Although we spent most of this day with rain threatening & evident all around, we didn’t actually get wet. Perhaps as well, as we got enough punctures, plus a case of mangled gears to make us think we’d been really bad boys in our younger days. The punctures, we think, were a result of having to use the hard shoulder on the busy dual carriageways, which of course carry all the grit, glass & general debris. However by about the seventh one it was all past a joke & in particular when mine went for the second time in an hour, on the downhill section to the coast. It went with such a bang it was a real shock, but all I could feel was relief as it could well have had me out of control & over the edge. However by now we didn’t have any spares left so I jumped in the van & we went in search of a bike shop which we found, after some reluctant French help, in St Maxime. Bright blue tyres on a red & white Specialized frame were not going to do my street cred much good, but as soon as we arrived at the hotel, I fitted same & promptly got back on the bike & headed back to St Maxime to get my 80 + miles in for the day & to make sure the bike was fit for the final push, tomorrow.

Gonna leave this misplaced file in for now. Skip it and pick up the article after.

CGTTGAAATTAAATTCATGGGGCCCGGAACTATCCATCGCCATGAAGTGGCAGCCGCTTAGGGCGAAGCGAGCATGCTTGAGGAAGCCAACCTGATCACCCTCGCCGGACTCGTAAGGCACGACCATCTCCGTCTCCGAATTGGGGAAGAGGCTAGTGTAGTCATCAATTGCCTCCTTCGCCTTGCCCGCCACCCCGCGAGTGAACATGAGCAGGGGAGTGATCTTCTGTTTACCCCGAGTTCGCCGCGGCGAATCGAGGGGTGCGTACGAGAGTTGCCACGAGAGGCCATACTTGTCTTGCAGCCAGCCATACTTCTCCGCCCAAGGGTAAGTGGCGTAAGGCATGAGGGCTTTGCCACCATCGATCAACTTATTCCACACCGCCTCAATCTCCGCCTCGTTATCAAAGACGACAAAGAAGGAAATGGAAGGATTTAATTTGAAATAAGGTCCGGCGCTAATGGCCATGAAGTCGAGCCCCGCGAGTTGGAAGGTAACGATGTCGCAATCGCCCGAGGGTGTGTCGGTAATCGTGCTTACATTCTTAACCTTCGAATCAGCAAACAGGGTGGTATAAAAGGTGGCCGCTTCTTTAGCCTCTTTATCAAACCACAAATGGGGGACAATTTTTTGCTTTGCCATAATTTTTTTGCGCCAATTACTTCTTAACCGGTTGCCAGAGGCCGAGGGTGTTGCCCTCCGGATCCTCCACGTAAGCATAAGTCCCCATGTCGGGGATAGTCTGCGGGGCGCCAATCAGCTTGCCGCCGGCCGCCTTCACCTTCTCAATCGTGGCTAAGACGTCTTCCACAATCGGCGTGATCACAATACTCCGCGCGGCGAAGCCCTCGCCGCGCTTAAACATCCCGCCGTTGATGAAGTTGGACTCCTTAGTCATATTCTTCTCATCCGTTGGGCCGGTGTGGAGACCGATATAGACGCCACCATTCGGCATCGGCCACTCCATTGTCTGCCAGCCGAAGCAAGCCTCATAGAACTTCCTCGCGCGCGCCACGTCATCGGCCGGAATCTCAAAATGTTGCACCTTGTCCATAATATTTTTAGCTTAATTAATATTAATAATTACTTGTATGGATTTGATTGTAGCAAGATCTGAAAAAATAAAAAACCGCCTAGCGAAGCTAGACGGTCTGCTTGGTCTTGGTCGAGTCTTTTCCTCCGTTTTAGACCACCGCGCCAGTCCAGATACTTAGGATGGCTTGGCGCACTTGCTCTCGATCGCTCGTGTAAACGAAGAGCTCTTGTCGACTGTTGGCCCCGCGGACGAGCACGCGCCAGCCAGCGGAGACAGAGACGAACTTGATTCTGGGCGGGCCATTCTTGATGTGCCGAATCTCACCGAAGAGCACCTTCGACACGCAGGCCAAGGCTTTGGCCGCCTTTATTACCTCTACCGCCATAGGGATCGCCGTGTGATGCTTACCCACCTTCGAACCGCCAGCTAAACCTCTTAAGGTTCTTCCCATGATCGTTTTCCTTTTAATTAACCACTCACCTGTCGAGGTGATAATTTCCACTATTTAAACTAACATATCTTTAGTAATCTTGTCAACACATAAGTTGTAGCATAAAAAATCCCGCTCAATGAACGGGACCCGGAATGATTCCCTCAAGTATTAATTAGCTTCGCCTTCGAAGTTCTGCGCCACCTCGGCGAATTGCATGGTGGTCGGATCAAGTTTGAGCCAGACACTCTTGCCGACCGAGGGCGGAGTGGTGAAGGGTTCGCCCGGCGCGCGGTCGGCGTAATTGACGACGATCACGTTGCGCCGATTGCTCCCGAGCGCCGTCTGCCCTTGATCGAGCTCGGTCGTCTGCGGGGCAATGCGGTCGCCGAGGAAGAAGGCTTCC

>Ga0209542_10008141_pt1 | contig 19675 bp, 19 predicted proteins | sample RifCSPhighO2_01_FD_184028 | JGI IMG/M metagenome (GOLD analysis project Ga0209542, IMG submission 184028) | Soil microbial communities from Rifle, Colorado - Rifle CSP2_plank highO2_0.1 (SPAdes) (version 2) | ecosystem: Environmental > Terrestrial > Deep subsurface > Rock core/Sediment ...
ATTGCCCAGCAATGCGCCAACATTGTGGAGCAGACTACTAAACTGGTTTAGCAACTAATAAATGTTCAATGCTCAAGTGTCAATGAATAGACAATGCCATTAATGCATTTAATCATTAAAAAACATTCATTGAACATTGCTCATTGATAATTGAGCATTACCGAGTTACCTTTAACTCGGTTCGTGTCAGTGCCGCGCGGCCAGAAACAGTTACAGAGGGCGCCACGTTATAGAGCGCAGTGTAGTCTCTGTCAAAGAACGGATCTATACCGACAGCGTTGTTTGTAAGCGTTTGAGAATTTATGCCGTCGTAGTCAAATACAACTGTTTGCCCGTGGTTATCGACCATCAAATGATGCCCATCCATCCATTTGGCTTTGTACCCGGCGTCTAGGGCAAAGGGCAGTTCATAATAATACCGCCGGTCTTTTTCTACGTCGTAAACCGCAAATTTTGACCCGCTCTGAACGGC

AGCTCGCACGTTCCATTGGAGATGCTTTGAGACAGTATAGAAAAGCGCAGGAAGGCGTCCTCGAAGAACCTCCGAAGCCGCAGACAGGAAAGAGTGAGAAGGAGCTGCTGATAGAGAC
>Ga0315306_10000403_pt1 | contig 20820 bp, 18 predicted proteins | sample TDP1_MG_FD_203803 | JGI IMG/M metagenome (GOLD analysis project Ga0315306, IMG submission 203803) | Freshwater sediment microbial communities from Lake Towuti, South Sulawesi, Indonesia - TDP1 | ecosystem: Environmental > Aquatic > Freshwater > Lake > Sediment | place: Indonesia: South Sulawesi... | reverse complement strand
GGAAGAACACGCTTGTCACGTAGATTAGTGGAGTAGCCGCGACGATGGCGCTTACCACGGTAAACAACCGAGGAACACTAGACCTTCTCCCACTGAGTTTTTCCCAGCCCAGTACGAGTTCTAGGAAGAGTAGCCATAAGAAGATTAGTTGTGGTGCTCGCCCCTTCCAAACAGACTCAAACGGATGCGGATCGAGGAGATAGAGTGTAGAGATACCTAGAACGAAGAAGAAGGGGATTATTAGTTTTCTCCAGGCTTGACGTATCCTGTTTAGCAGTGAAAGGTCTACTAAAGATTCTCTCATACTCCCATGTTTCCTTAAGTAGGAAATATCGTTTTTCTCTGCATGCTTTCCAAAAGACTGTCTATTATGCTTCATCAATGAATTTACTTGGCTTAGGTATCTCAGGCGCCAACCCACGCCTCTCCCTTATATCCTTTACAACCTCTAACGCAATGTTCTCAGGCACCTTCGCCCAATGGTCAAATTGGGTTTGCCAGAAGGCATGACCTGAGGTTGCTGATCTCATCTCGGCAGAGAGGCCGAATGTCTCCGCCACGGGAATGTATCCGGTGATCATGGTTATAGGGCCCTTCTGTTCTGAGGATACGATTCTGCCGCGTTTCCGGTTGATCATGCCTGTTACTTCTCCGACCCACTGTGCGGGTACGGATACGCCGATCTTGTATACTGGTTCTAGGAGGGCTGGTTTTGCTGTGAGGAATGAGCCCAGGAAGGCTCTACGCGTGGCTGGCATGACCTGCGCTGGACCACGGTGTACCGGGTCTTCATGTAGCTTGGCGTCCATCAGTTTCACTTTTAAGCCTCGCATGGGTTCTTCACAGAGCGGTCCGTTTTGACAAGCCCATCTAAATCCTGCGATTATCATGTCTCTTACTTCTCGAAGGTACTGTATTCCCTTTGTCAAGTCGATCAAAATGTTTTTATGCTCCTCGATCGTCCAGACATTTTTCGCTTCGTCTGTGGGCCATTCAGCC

La Caravelle at Les Issambres was beautifully situated, right on the coast & the landlady was a joy who couldn’t do enough to make us welcome. The rather quirky rooms & temperamental plumbing might not be to everyone’s taste but it was good fun & at less than Euro100 for two, including a decent breakfast, not bad value in this expensive part of the world. At the landlady’s suggestion, we went to Maison Fleurie (I believe it was called), a short drive away. After an initial slow start whilst we were studiously ignored in favour of the locals, we eventually got fed & watered & our (probably drunk) hostess was good fun & served some surprisingly tasty food, off the set menu. A good precursor we felt, for the final push to Nice.
Stats for the day – 81 miles, average 14 mph, max 32 & 5 hours 43mins in the saddle.
I woke quite early & tried to convince myself the noise was the air conditioning unit in the room, but sadly no – it was the wind. The weather then added rain & finally torrential rain so we all turned up for breakfast in casual clothes & decided to hang on until things turned a little brighter. It wasn’t to be however & the rain got steadily worse until it became evident the roads were beginning to flood & to have continued would have been uncomfortable in the extreme & worse still, dangerous. For the rest of the trip we were to see fast flowing rivers & floods, the result of these days’ storms. We therefore set about testing the support system & trying to fit seven bikes (one spare), luggage & food plus the seven of us, into Chris’s new ‘super van’. No problems – soaked & not a bit dejected, we set off for Aix en Provence. Our coffee stop en route is not etched into memory, other than being the crummiest café this side of Algeria & with stairs to the toilet that were more dangerous than any cycling we’d done so far.